4 Soccer Simulators

by Adrian Ludley, David Whittaker, Peter Williamson, Sean Conran, Rod Walker
Code Masters Gold
Crash Issue 60, Jan 1989   page(s) 26

A quadruple quantity of footy fun

Producer: Code Masters Gold
Football Boots: £8.99 cass
Author: Peter Williamson, animation by Sean Conran, music by David Whittaker

Code Masters' first full-price game is actually a package of four games. As well as the typical 11-a-side game, there's also street soccer, indoor 5-a-side soccer and soccer skills.

The first three involve playing a match in various surroundings. Each scrolling pitch is viewed from overhead, but at a slight angle for a pseudo 3-D effect. One player is controlled and if in possession of the ball, dribbling is automatic. Control of a player can either be manual (by moving a marker over the desired player) or automatic (the computer selecting the player nearest the ball - although by pressing fire, it changes to the next nearest).

Unlike Match Day II, there's no 'kickometer'. Instead, the strength of kick is determined by the direction and speed of the player. Movement of players is also made more realistic by the inclusion of momentum, so if running fast in one direction they take time slowing down before turning.

Another unusual (but realistic) feature is the ability to foul players by tackling them from behind Wimbledon-style. Luckily, in both the 11-a-side and indoor games, a trusty referee is on hand to award free kicks and penalties. But in street soccer, fouls result in arguments between the teams, portrayed by speech bubbles! Another unique feature of street soccer is the makeshift pitch, namely the middle of the high street! Obstacles such as walls and even a car, can be used to bounce the ball off -this version also brings a new meaning to the phrase 'fouling on the pavement'!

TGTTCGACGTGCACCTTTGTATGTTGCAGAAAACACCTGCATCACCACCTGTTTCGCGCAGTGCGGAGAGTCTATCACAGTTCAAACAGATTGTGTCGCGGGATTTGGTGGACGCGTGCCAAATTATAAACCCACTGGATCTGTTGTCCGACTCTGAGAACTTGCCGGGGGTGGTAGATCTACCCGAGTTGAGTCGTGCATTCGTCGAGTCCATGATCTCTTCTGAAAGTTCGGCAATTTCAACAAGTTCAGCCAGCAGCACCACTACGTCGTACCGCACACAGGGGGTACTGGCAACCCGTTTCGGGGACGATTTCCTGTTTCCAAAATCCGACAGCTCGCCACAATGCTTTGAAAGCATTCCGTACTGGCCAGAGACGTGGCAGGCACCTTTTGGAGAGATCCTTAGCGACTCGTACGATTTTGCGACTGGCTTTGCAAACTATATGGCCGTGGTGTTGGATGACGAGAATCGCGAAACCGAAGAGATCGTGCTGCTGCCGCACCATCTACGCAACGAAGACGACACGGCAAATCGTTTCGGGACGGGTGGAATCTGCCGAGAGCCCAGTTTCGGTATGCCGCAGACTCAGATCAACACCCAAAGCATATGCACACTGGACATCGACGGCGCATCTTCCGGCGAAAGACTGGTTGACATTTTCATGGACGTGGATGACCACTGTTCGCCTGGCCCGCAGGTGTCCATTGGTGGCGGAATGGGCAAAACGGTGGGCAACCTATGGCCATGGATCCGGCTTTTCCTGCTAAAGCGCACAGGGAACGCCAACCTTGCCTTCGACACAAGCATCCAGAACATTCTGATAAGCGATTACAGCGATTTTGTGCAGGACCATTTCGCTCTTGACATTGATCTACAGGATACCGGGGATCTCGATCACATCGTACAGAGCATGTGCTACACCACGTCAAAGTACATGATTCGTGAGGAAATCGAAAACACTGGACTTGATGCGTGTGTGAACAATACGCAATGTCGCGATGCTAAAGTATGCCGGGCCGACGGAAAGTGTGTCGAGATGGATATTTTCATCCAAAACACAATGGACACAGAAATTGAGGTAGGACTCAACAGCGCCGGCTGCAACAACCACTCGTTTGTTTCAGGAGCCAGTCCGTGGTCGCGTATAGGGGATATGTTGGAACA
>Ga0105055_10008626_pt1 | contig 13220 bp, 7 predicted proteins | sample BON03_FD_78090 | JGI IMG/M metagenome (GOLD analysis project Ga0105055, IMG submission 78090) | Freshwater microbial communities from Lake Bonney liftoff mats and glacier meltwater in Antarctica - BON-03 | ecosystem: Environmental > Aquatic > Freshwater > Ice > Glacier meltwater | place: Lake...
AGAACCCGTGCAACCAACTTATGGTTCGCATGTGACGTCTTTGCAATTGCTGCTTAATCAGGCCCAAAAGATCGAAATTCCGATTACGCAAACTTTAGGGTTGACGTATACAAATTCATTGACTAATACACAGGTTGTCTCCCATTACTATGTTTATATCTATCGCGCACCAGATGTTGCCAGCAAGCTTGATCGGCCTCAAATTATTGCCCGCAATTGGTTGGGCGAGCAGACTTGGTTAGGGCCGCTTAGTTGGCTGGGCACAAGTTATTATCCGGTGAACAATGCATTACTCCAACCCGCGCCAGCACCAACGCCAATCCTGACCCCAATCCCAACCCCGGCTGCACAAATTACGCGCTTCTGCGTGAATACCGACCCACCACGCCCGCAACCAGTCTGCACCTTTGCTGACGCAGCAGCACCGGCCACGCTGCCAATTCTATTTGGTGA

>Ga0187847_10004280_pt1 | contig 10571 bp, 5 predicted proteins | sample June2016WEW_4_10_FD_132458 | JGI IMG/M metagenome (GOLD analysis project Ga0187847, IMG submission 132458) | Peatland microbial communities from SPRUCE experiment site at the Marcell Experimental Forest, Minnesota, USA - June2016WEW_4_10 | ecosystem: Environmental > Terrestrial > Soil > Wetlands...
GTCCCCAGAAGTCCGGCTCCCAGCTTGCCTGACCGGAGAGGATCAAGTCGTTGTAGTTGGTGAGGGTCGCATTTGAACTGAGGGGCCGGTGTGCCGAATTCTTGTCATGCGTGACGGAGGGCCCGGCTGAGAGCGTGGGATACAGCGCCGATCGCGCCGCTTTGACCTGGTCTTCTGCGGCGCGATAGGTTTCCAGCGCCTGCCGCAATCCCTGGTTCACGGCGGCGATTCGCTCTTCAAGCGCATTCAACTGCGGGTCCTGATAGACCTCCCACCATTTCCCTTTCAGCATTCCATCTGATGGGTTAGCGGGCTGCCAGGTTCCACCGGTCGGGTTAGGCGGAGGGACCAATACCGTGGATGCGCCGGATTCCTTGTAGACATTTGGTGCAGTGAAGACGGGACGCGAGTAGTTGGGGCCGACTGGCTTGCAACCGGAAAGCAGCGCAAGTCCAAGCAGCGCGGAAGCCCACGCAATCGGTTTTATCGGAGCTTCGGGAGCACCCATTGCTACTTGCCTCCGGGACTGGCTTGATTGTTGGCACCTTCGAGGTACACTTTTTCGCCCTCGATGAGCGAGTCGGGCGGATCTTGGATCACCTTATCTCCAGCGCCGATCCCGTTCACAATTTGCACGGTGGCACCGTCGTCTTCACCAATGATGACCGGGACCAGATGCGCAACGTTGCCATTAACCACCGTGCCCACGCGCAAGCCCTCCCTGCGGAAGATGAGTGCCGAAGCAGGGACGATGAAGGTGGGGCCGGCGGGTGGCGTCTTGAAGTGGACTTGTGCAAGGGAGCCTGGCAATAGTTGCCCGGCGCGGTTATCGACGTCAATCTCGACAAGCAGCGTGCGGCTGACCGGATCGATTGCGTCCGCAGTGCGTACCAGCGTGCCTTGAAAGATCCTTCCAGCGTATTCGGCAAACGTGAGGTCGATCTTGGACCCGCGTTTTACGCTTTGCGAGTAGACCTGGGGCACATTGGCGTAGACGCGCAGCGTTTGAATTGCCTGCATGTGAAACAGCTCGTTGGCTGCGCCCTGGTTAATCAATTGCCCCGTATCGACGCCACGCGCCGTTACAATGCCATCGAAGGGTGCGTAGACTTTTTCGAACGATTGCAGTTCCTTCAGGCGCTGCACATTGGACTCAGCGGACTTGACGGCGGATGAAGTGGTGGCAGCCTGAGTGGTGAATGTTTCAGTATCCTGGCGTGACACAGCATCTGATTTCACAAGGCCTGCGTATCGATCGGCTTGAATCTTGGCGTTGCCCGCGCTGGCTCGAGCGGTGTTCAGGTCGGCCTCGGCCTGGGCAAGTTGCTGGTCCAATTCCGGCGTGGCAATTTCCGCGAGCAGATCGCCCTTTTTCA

Another novel feature is that up to four players can play simultaneously, two per side (three can also play: two on one team against another single player). And if you don't think you're fit for the match, you can do some hard training in the soccer skills game. Events include dribbling around cones, penalty-taking and goalkeeping. You can also lift weights and do various other exercises in a race against the clock.

All in all, although matchplay isn't quite as fluent or varied as in Match Day II, four games in one represents very good value for money - and what other footy sim offers four-player action?

PHIL ... 80%

Joysticks: Cursor, Kempston, Sinclair
Graphics: smoothly scrolling pitch, with four very distinct sections
Sound: an assortment of suitable tunes, effects and the essential ref's whistle
Options: manual/auto player selection. Up to four players can compete simultaneously

I'm not a great one for footy games, in fact I hate them but this isn't too bad. The porky footballers thunder around the pitch very well, and certainly put the boot in. But if you get bored with the footballing action you can test your fitness in the gym with a grueling training session. Not a brilliant game perhaps, but certainly well-programmed and bound to appeal to football hooligans everywhere - see Phil's comment.
MARK [60%]

The first in Code Masters' new series kicks it off to a good start. All four games are excellently implemented with detailed, monochrome sprites and backgrounds, plus the odd splotch of colour between games. There's the usual Code Masters jolly music and plenty of sound effects. What I liked best, though, was how the kids argued after a foul in Street Football with comic-strip expletives deleted. A worthy alternative to Match Day II.
NICK [84%]

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Presentation: 77%
Graphics: 79%
Sound: 75%
Playability: 75%
Addictive Qualities: 73%
Overall: 75%

Summary: General Rating: With essentially four games in one, this is excellent value for money.

Transcript by Chris Bourne

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